; if an exception occurs during evaluation, it returns False – which causes the production algorithm to produce another value.

In [43]:

```
def eval_with_exception(s):
# Use "mute=True" to suppress all messages
with ExpectError(print_traceback=False):
return eval(s)
return False
```

In [44]:

```
negative_expr_grammar = extend_grammar(EXPR_GRAMMAR,
{
"<start>": [("<expr>", opts(post=lambda s: eval_with_exception(s) < 0))]
}
)
assert is_valid_grammar(negative_expr_grammar)
```

In [45]:

```
negative_expr_fuzzer = GeneratorGrammarFuzzer(negative_expr_grammar)
expr = negative_expr_fuzzer.fuzz()
expr
```

ZeroDivisionError: division by zero (expected)

Out[45]:

'(8.9 / 6 * 4 - 0.2 + -7 - 7 - 8 * 6) * 7 * 15.55 - -945.9'

The result is indeed negative:

In [46]:

```
eval(expr)
```

Out[46]:

-5178.726666666667

Post-expansion functions can not only be used to *check* expansions, but also to repair them. To this end, we can have them return a string or a list of strings; just like pre-expansion functions, these strings would then replace the entire expansion or individual symbols.

*XML documents*, which are composed of text within matching *XML tags*. For instance, consider the following fragment in HTML, a subset of XML:

In [48]:

```
HTML("<strong>A bold text</strong>")
```

Out[48]:

`strong`

) is present both in the opening (`<strong>`

) as well as in the closing (`</strong>`

) tag.

For a *finite* set of tags (for instance, the HTML tags `<strong>`

, `<head>`

, `<body>`

, `<form>`

, and so on), we could define a context-free grammar that parses it; each pair of tags would make up an individual rule in the grammar. If the set of tags is *infinite*, though, as with general XML, we cannot define an appropriate grammar; that is because the constraint that the closing tag must match the opening tag is context-sensitive and thus does not fit context-free grammars.

*reversed* (`</gnorts>`

), then a context-free grammar could describe it. Make this a programming exercise.)

In [49]:

```
XML_GRAMMAR = {
"<start>": ["<xml-tree>"],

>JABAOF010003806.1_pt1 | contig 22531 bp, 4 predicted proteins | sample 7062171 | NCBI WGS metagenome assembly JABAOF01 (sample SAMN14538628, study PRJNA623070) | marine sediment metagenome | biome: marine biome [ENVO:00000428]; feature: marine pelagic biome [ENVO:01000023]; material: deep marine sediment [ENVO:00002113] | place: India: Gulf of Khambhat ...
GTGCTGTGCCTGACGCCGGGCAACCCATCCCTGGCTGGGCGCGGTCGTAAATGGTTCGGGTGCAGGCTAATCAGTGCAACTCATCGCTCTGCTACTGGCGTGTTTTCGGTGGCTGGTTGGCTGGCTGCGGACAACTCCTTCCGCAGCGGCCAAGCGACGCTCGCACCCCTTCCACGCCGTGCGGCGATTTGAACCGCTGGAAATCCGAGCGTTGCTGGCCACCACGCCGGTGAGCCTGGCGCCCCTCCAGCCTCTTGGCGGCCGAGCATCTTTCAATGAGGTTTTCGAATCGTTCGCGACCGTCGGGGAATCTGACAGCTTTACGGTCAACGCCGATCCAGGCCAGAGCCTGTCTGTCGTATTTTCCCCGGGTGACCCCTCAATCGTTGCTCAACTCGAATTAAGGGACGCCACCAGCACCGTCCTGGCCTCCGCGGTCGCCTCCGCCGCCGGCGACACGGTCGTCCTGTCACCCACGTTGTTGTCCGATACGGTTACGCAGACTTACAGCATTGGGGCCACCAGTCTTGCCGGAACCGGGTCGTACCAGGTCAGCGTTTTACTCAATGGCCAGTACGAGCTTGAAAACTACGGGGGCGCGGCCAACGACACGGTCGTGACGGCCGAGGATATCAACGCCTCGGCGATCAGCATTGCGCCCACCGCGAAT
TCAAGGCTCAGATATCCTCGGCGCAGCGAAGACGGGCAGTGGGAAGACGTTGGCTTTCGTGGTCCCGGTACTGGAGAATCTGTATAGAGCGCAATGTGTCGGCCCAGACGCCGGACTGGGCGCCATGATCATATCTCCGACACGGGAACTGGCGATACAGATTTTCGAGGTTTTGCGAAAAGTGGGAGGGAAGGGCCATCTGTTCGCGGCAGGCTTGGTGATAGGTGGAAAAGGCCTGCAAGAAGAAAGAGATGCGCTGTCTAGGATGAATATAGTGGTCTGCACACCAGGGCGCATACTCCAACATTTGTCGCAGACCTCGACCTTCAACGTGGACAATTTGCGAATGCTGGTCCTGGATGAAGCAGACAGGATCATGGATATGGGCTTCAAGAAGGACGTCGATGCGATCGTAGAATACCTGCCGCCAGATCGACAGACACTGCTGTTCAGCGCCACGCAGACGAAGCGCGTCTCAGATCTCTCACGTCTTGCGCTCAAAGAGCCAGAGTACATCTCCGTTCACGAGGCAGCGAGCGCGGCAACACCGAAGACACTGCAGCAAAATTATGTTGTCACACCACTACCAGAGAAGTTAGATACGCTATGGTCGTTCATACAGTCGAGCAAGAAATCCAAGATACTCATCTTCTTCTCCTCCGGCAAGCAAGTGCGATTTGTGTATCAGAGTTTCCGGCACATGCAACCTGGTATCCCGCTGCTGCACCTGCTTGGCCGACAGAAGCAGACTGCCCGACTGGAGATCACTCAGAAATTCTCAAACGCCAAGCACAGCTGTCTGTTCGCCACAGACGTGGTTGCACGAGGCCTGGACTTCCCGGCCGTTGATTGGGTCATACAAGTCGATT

"<xml-tree>": ["<<id>><xml-content></<id>>"],
"<xml-content>": ["Text", "<xml-tree>"],
"<id>": ["<letter>", "<id><letter>"],
"<letter>": crange('a', 'z')
}
assert is_valid_grammar(XML_GRAMMAR)
```

If we fuzz using this grammar, we get non-matching XML tags, as expected:

In [50]:

```
xml_fuzzer = GrammarFuzzer(XML_GRAMMAR)
xml_fuzzer.fuzz()
```

Out[50]:

'<t><qju>Text</m></q>'

Setting up a post-expansion function that sets the second identifier to the string found in the first solves the problem:

In [51]:

```
XML_GRAMMAR.update({
"<xml-tree>": [("<<id>><xml-content></<id>>",
opts(post=lambda id1, content, id2: [None, None, id1])
)]
})
assert is_valid_grammar(XML_GRAMMAR)
```

In [52]:

```
xml_fuzzer = GeneratorGrammarFuzzer(XML_GRAMMAR)
xml_fuzzer.fuzz()
```

Out[52]:

'<u>Text</u>'

As our last example, let us consider the checksum problem from the introduction. With our newly defined repair mechanisms, we can now generate credit card numbers that are valid:

In [53]:

```
credit_card_fuzzer = GeneratorGrammarFuzzer(
CHARGE_GRAMMAR, start_symbol="<credit-card-number>")
credit_card_number = credit_card_fuzzer.fuzz()
credit_card_number
```

Out[53]:

'2967308746680770'

In [54]:

```
assert valid_luhn_checksum(credit_card_number)
```

The validity extends to the entire grammar:

In [55]:

```
charge_fuzzer = GeneratorGrammarFuzzer(CHARGE_GRAMMAR)
charge_fuzzer.fuzz()
```

Out[55]:

'Charge $818819.97 to my credit card 2817984968014288'

So far, we have always first generated an entire expression tree, only to check it later for validity. This can become expensive: If several elements are first generated only to find later that one of them is invalid, we spend a lot of time trying (randomly) to regenerate a matching input.

`post`